My bike touring blog from cycling between La Pintada and Riosucio in Colombia. Part of my 2009/2010 bike tour from Alaska to Argentina.
I wanted to do a longer day today, and I did, just that what turned out wasn’t quite what I had in mind due to a mistake in bike touring navigation.Initially, the road was rolling out of La Pintada up until the town of Marmato. A 4000 peso breakfast along the way helped fuel me up, and although some clouds lingered over the mountains, the views were still amazing.
I was expecting to go through a tunnel just after the town of La Felisa, but it never appeared. I didn’t think much of it, as the elevation charts weren’t entirely accurate, and so it didn’t really surprise me that the tunnel didn’t exist.
Cycling upwards, sweat pouring from the exertion of having to use the grinding gear as I towed all my gear up 10% inclines as I headed towards the town of Irra. Two hours later I passed a sign saying Supia as I cycled into a town.
Supia ? Supia ! Shit, bugger, fuck, I must have taken the wrong road ! How the buggery bollocks did I manage that?
A quick consult of the map, and I deduced that this road must have been the original route over the mountains before the other road with the tunnel was built. I must have missed a signpost somewhere. Arse.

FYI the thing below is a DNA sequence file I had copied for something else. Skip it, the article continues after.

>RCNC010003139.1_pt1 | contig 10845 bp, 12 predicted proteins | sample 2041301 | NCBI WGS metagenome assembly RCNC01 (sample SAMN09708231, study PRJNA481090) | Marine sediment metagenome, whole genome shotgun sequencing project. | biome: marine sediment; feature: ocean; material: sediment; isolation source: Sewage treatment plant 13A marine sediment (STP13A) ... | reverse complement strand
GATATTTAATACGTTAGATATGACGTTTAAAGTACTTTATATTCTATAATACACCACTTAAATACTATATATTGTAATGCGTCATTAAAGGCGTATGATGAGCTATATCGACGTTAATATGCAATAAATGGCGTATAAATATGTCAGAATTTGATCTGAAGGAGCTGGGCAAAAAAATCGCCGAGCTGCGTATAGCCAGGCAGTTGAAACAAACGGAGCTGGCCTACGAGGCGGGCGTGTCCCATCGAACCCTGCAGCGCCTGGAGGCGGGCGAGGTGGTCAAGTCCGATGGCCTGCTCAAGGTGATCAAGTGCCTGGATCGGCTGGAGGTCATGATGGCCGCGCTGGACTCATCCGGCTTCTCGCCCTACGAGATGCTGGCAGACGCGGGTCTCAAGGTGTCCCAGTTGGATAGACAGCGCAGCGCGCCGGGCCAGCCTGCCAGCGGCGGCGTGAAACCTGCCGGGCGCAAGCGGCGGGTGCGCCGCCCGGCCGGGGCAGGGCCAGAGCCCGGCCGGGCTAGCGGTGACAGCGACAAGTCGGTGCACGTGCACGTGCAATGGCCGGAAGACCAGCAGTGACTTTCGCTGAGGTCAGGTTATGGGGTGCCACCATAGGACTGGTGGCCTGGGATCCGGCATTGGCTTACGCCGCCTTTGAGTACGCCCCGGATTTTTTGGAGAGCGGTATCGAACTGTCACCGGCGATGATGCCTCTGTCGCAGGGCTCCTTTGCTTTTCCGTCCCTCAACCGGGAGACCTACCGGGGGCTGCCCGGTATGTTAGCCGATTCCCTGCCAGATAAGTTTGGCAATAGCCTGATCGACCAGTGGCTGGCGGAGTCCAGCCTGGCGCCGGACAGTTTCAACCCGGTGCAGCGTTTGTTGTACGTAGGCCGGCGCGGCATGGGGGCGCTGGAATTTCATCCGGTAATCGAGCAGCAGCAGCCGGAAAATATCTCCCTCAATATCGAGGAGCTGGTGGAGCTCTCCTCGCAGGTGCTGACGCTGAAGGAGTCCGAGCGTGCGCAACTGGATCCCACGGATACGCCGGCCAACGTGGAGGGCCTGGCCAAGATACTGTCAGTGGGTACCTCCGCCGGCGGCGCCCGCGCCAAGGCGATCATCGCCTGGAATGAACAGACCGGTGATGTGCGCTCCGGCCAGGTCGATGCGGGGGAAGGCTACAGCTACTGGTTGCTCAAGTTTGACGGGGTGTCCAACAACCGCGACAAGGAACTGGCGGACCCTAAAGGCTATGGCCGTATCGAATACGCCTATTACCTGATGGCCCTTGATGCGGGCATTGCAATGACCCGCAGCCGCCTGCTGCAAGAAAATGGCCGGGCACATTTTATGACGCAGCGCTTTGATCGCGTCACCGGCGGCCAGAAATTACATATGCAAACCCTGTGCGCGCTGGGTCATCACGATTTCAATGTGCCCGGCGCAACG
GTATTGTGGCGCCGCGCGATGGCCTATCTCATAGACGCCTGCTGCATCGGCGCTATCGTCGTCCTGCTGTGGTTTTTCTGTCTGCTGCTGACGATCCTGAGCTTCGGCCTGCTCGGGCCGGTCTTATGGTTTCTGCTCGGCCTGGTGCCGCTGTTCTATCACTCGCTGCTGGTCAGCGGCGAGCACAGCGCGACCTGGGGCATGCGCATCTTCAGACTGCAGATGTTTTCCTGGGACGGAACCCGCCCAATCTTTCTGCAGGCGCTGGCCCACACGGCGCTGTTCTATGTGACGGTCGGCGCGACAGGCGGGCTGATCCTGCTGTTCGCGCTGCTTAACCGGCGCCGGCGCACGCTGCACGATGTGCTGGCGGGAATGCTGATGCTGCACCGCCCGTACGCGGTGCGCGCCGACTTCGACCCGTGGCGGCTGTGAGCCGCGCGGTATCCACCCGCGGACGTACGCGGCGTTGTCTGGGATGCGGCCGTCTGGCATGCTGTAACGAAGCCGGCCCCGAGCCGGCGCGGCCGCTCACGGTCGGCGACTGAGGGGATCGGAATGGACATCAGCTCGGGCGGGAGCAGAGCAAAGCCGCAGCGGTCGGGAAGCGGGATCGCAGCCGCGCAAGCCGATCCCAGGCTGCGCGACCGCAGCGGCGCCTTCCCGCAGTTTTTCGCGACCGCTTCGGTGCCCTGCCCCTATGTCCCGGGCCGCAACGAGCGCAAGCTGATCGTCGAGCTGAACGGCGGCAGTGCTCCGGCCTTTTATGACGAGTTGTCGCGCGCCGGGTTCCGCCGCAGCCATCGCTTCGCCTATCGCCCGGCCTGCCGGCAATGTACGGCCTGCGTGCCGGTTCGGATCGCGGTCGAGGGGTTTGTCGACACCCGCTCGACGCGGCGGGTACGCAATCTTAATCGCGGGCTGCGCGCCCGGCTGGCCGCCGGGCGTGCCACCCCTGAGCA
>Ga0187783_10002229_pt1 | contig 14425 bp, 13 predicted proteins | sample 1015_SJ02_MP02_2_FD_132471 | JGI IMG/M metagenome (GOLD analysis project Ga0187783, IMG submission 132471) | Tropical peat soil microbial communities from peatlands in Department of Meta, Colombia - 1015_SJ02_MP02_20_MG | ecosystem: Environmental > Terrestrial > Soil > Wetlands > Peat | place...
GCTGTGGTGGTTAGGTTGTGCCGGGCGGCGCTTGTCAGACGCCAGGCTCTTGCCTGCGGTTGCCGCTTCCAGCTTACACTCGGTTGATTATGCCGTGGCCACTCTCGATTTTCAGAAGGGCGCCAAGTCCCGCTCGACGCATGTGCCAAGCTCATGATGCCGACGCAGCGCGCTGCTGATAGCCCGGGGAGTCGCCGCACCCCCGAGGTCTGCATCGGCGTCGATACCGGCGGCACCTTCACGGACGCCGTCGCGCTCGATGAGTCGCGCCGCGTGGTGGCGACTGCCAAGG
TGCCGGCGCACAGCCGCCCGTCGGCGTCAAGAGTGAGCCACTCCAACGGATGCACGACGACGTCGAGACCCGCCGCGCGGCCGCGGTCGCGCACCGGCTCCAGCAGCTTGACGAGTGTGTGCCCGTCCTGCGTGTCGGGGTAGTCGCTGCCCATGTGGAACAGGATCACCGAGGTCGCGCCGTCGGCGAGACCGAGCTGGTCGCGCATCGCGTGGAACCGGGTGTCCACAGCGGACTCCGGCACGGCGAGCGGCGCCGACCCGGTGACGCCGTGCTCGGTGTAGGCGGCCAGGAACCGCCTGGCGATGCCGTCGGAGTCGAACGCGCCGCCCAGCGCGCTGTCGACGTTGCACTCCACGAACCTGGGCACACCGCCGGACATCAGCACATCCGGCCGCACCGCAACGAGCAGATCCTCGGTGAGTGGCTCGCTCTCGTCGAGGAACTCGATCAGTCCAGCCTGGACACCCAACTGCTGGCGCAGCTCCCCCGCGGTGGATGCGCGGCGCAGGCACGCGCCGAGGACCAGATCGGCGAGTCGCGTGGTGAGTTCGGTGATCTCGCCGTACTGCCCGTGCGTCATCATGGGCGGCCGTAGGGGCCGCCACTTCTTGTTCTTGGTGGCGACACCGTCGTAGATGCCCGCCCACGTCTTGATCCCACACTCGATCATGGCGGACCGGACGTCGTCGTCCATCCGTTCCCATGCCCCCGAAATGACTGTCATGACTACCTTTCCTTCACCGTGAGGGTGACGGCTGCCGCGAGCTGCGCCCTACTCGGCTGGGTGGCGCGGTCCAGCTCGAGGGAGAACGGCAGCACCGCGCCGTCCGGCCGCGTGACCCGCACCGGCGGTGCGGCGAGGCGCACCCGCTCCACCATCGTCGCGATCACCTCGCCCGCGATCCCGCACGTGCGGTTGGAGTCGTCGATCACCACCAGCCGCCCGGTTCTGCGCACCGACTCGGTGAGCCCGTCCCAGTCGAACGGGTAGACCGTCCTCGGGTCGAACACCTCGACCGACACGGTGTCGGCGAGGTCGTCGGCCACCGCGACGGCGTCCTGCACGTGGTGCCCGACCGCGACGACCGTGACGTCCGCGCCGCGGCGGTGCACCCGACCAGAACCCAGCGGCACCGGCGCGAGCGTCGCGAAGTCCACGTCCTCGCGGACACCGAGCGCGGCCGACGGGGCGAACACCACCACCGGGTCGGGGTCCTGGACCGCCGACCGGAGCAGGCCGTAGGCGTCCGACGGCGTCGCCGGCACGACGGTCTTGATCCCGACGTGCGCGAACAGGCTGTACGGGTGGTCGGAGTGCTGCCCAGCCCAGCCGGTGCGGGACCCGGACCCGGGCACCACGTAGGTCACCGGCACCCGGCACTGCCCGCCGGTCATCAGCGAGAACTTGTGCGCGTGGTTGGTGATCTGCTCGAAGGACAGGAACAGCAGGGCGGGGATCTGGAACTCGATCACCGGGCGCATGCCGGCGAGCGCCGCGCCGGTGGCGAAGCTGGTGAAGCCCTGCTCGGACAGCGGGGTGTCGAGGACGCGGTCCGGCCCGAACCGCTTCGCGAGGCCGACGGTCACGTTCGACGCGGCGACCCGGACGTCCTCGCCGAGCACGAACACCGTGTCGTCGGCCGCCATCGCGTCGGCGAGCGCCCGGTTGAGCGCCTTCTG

Turn back or carry on?
Although in terms of kilometres I wasn’t that far from the main road if I decided to return and go back down, the two hours of grinding up hill and the height gained was something I didn’t want to give up, especially as once on the correct road I would need to cycle uphill again.
Consulting the map again, it looked like I could take a series of minor roads, and theoretically at least, cut the corner of the route I had originally in mind.
If I did this, I would have the positive aspect of being able to see some views and villages little visited by other cyclists whilst cycling on much quieter roads.
The downside being that I had zero knowledge of the road conditions or mountains ahead. Ah, what the hell, a quick blast into the unknown might do me some good.
So, pushing on, I continued cycling uphill to the town of Riosucio, where I called it a day. They definitely don’t get many tourists up this way, especially big, sweaty English ones on a bicycle towing a trailer!
Still, everyone was friendly, and it felt good to get off the beaten track. A hotel room on the main plaza was 14,000 and an almuerzo 5000.
I spent the evening eating, as I had in mind to cycle somewhere around the 100 km mark the next day.